FIG. 4 is an enlarged fragmentary view of the encircled area of FIG. 2;
FIG. 5 is an enlarged fragmentary view of a platform upon which skaters can stand;
FIG. 6 is a top view of a first embodiment of the halfpipe utilizing four longitudinally extending planar modules between opposing arcuate modules;
FIG. 7 is a top view of a second embodiment of the halfpipe utilizing the four planar modules between the arcuate modules but with planar modules extending laterally;
FIG. 8 is a fragmentary sectional view from an arcuate module showing the layers of a track assembly;
FIG. 9 is a schematic view of an arcuate module being maneuvered through a doorway;
FIG. 10 is a fragmentary top view, partially cutaway, of a rotolock connecting a pair of modules together;
FIG. 11 is a perspective view of one of the planar modules; and
FIG. 12 is a perspective view of a connecting mechanism or rotolock including female and male portions which are used to clamp modules together;
FIG. 13 is an enlarged fragmentary view of another embodiment of a halfpipe; and
FIG. 14 is a fragmentary view of a screw attaching to a threaded anchor to join a seam sheet over a gap between modules.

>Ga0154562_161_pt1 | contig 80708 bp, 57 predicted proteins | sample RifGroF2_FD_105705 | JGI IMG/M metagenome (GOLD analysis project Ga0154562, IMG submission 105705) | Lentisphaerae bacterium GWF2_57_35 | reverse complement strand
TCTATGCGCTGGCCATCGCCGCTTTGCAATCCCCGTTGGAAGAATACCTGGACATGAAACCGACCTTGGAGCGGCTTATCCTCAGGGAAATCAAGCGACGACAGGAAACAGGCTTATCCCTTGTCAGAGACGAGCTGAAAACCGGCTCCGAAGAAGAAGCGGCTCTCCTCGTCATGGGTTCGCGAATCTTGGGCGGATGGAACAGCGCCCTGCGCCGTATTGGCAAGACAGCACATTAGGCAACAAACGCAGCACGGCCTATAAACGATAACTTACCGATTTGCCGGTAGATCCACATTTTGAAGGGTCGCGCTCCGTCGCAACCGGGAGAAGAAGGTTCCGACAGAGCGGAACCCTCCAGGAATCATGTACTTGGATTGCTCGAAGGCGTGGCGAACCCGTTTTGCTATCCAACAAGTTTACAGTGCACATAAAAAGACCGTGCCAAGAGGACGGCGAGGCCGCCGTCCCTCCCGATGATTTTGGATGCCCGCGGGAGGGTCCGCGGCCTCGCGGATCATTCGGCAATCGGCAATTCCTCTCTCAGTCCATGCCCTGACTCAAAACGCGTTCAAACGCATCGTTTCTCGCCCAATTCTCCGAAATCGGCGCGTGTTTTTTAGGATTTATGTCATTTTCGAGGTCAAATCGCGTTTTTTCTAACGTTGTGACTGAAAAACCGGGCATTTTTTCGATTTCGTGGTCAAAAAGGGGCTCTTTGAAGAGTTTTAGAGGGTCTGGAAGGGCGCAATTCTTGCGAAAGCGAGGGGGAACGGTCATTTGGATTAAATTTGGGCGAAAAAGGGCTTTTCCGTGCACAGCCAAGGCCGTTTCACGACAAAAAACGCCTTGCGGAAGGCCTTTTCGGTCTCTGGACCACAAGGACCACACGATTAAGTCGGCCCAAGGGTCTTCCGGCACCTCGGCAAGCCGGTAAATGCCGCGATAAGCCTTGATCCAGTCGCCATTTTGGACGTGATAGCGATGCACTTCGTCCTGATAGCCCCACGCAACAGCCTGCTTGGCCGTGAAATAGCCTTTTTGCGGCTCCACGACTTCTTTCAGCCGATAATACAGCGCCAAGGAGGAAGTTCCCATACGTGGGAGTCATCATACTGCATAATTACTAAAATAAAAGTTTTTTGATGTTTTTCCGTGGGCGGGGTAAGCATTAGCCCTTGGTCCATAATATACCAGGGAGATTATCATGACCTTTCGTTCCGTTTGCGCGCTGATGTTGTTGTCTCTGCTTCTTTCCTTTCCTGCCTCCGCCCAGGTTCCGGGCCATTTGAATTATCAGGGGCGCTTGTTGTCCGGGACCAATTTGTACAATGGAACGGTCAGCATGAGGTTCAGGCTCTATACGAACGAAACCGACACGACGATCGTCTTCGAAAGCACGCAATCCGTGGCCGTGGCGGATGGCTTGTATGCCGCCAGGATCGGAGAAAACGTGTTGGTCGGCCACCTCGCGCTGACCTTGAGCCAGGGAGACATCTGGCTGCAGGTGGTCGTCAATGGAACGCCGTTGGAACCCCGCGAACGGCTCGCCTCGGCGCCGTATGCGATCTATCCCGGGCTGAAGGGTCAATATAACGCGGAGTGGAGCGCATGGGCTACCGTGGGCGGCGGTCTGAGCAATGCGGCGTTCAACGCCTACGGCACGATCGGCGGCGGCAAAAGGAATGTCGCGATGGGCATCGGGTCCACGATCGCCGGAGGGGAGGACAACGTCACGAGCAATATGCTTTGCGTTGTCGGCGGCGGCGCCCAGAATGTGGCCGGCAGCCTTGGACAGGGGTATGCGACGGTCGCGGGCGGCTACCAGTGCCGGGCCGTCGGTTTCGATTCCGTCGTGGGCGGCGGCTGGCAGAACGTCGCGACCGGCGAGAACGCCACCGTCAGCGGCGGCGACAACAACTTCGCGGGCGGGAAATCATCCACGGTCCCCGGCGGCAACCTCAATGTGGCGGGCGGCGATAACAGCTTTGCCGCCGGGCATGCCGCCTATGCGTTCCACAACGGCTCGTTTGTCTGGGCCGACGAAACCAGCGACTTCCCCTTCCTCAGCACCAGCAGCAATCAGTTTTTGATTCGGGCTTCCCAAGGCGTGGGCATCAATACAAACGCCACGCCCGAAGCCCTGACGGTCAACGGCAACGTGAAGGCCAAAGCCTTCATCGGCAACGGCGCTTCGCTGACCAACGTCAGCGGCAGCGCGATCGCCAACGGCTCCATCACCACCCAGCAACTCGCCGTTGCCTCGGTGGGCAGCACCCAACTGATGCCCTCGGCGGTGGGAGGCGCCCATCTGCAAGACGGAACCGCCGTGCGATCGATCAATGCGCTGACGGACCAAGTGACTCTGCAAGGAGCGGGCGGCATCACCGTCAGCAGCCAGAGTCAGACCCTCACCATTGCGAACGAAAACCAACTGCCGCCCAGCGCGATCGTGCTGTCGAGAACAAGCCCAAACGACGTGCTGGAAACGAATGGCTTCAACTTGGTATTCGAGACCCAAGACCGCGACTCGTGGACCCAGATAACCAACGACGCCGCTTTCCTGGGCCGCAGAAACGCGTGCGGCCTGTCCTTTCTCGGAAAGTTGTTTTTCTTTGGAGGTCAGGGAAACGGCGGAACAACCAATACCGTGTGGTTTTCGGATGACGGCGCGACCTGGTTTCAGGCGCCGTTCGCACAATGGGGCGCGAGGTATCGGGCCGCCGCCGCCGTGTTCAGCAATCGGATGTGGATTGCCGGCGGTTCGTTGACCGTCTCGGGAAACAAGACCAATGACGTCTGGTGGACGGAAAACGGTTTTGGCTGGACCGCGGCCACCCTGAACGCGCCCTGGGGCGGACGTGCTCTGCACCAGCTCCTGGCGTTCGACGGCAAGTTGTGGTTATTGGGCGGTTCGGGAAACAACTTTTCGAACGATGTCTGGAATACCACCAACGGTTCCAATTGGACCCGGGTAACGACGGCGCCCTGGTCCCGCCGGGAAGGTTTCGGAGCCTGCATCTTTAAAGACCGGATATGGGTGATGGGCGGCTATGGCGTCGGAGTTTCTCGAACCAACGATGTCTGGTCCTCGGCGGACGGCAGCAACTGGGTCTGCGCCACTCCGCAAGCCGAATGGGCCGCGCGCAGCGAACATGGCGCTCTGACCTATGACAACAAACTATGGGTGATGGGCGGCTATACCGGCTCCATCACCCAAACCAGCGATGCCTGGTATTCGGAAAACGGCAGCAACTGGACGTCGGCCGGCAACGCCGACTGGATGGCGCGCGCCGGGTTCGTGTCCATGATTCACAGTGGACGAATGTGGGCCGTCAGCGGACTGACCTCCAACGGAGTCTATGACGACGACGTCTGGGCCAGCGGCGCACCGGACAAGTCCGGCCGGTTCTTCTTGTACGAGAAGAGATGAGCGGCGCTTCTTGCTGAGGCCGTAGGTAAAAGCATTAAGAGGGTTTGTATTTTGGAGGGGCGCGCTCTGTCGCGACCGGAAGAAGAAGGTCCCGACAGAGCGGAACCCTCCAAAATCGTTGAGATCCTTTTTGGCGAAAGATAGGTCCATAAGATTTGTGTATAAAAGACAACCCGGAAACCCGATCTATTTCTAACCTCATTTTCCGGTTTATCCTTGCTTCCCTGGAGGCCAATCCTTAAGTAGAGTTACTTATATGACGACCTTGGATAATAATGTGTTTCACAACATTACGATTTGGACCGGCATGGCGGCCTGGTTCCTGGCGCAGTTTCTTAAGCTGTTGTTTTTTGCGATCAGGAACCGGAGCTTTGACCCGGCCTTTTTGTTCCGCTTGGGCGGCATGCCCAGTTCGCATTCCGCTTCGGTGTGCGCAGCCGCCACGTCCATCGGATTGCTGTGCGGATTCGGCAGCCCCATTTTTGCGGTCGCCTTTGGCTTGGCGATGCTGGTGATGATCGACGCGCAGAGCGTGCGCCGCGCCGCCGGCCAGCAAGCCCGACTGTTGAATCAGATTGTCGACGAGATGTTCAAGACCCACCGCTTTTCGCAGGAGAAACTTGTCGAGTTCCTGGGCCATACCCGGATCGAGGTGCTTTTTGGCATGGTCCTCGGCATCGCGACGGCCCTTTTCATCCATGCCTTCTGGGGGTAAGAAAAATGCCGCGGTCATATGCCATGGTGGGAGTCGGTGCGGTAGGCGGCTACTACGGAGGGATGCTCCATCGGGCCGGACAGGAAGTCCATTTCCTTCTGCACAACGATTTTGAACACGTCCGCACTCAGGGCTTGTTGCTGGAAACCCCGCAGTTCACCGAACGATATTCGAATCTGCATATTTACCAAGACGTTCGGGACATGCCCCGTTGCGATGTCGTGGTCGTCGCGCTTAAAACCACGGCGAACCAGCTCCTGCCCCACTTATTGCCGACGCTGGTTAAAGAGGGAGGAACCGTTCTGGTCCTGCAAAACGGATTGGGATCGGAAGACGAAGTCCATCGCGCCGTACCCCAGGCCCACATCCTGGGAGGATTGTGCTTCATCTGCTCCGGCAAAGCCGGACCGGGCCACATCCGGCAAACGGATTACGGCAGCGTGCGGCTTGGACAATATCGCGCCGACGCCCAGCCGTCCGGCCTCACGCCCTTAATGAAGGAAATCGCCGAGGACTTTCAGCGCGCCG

A portable halfpipe 20, employing a plurality of modules which can be quickly assembled and disassembled, is shown in FIGS. 1 and 6. Halfpipe 20 includes four left half arcuate modules 22a-d, four right half modules 24a-d and four planar modules 26a-d arranged in respective longitudinally extending rows and laterally extending columns forming a 4×3 matrix. Letters a-d are used to designate specific modules in a column. Each respective column of four left half arcuate modules 22a-d, four right half arcuate modules 24a-d and four planar modules 26a-d are generally identical to other modules in that column. Left half arcuate modules 22a-d are laterally connected to one another forming a column of modules. Likewise, right half arcuate modules 24a-d are laterally connected together as are intermediate modules 26a-d. Further, the row of modules formed by modules 22a , 24a and 26a are longitudinally connected. Similarly, longitudinally aligned rows of modules 22b-d, 24b-d and 26-b are respectively longitudinally connected. Together, the twelve modules 22a-d, 24a-d and 26a-d form a smooth skating surface 30 when fastened together.